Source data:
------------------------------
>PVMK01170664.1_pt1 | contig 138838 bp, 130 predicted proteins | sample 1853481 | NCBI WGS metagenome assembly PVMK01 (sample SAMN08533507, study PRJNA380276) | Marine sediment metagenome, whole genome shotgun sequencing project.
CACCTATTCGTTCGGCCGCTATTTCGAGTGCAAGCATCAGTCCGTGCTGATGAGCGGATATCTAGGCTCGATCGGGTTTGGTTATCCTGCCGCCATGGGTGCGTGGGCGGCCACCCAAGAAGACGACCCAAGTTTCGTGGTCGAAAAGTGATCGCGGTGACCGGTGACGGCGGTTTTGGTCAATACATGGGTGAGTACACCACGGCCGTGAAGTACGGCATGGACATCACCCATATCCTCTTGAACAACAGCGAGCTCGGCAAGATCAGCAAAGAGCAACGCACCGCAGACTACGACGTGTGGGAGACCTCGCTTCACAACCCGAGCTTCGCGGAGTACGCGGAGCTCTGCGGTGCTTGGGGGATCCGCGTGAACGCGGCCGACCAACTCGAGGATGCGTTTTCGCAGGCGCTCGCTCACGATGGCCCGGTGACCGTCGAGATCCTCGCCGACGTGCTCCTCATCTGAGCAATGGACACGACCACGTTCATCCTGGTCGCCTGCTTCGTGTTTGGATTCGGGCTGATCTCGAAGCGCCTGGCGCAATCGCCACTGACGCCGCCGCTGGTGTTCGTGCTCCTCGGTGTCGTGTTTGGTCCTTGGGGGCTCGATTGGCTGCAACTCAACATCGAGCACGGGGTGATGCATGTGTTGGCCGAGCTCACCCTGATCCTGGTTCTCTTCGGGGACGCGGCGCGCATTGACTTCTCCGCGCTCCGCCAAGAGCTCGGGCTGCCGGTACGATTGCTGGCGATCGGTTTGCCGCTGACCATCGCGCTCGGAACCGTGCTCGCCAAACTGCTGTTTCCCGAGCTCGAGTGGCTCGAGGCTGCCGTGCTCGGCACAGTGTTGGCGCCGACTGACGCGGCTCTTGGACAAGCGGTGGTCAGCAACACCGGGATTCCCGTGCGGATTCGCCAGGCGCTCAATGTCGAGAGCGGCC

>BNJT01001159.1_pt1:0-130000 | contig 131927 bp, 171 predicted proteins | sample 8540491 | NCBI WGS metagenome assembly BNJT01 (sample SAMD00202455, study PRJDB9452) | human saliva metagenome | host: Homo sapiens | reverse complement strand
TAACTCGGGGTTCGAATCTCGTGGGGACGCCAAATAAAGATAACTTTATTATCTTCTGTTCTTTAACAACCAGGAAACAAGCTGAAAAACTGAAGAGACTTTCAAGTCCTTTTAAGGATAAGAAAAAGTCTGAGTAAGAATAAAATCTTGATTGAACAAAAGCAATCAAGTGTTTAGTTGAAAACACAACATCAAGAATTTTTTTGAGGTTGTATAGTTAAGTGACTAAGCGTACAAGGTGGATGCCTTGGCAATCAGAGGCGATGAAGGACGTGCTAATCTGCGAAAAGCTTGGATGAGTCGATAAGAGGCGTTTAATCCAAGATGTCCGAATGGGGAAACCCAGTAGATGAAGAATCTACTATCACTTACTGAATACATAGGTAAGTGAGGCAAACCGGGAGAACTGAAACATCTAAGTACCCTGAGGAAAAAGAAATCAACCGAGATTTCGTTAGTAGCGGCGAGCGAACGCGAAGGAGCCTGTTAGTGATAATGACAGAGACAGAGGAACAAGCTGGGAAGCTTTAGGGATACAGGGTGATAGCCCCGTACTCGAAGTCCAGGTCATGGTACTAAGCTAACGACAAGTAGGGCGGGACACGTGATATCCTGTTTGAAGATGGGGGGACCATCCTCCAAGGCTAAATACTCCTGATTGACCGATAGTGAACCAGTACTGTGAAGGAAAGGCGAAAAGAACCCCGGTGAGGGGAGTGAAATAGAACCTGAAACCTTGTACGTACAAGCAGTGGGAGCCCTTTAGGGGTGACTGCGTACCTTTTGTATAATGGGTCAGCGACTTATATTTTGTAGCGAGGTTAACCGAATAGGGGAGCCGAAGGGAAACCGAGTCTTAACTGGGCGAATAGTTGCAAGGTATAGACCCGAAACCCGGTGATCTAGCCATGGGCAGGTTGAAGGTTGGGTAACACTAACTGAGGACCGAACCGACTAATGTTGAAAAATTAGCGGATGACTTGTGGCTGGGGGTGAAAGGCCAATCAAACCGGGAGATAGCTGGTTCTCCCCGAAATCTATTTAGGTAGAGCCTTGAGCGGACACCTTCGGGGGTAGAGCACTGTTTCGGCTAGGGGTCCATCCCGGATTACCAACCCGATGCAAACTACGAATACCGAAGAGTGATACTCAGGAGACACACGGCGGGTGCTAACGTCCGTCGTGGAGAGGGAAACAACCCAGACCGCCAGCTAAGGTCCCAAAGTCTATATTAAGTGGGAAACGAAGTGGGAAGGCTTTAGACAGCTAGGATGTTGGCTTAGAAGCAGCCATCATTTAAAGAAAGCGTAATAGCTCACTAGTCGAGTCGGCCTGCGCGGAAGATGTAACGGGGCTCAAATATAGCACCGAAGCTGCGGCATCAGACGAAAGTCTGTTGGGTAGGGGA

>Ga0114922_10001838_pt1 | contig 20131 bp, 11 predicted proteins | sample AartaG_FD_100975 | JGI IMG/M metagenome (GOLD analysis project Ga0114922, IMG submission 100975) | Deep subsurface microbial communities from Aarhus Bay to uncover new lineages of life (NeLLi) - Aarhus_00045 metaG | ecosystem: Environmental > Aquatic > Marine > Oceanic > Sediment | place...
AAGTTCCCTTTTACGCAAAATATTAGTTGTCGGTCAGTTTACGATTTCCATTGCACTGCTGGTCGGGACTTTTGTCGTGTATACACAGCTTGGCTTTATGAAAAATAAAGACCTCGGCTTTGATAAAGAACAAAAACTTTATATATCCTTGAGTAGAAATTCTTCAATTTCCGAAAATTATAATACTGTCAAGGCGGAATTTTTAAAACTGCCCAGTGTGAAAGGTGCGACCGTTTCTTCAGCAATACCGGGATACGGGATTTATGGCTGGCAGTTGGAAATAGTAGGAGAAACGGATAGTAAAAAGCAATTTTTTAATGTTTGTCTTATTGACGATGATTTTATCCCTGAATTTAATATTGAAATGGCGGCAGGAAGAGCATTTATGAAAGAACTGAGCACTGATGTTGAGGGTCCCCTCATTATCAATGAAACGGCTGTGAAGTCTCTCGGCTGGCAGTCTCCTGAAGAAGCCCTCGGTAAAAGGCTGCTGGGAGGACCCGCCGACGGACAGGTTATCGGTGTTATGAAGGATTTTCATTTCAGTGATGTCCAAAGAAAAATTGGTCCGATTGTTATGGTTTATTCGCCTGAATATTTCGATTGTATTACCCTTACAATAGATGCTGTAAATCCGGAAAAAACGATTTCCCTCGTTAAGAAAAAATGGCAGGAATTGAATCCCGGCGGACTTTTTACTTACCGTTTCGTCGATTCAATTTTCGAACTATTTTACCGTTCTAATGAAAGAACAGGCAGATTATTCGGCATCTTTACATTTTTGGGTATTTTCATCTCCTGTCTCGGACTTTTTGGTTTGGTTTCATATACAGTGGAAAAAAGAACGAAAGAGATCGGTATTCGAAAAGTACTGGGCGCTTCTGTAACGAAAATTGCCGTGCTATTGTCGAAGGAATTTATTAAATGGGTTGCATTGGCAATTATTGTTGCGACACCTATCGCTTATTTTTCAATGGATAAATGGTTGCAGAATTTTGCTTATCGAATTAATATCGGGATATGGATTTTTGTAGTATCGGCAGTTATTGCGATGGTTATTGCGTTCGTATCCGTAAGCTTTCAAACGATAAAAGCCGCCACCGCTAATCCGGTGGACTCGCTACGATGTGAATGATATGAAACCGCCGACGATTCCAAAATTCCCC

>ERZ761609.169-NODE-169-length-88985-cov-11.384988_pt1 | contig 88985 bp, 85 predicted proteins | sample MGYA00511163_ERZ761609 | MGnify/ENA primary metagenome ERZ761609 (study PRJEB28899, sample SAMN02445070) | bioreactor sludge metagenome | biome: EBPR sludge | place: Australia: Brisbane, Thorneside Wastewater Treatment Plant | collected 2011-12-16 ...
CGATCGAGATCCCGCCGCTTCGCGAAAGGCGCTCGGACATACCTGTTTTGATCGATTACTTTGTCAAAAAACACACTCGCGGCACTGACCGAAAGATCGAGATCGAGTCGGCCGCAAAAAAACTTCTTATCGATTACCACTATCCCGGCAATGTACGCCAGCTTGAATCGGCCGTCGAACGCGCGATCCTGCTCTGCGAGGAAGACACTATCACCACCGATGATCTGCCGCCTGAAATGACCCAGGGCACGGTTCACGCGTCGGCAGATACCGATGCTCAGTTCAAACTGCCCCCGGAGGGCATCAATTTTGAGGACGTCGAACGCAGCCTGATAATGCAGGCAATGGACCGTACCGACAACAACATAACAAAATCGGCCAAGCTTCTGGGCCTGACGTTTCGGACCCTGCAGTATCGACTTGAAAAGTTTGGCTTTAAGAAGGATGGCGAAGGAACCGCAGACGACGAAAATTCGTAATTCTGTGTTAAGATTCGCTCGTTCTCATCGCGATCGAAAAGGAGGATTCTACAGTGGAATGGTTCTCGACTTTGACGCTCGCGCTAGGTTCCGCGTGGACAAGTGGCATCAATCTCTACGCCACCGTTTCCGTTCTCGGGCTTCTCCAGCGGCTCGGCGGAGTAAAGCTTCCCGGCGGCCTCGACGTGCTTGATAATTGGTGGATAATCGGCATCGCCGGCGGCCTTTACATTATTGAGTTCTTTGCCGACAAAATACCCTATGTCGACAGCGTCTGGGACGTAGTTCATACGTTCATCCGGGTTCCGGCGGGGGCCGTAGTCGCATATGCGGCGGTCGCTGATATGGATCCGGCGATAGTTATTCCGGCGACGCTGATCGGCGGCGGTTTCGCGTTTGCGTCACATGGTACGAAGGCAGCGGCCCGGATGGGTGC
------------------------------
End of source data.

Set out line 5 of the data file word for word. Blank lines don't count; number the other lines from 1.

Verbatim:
>Ga0114922_10001838_pt1 | contig 20131 bp, 11 predicted proteins | sample AartaG_FD_100975 | JGI IMG/M metagenome (GOLD analysis project Ga0114922, IMG submission 100975) | Deep subsurface microbial communities from Aarhus Bay to uncover new lineages of life (NeLLi) - Aarhus_00045 metaG | ecosystem: Environmental > Aquatic > Marine > Oceanic > Sediment | place...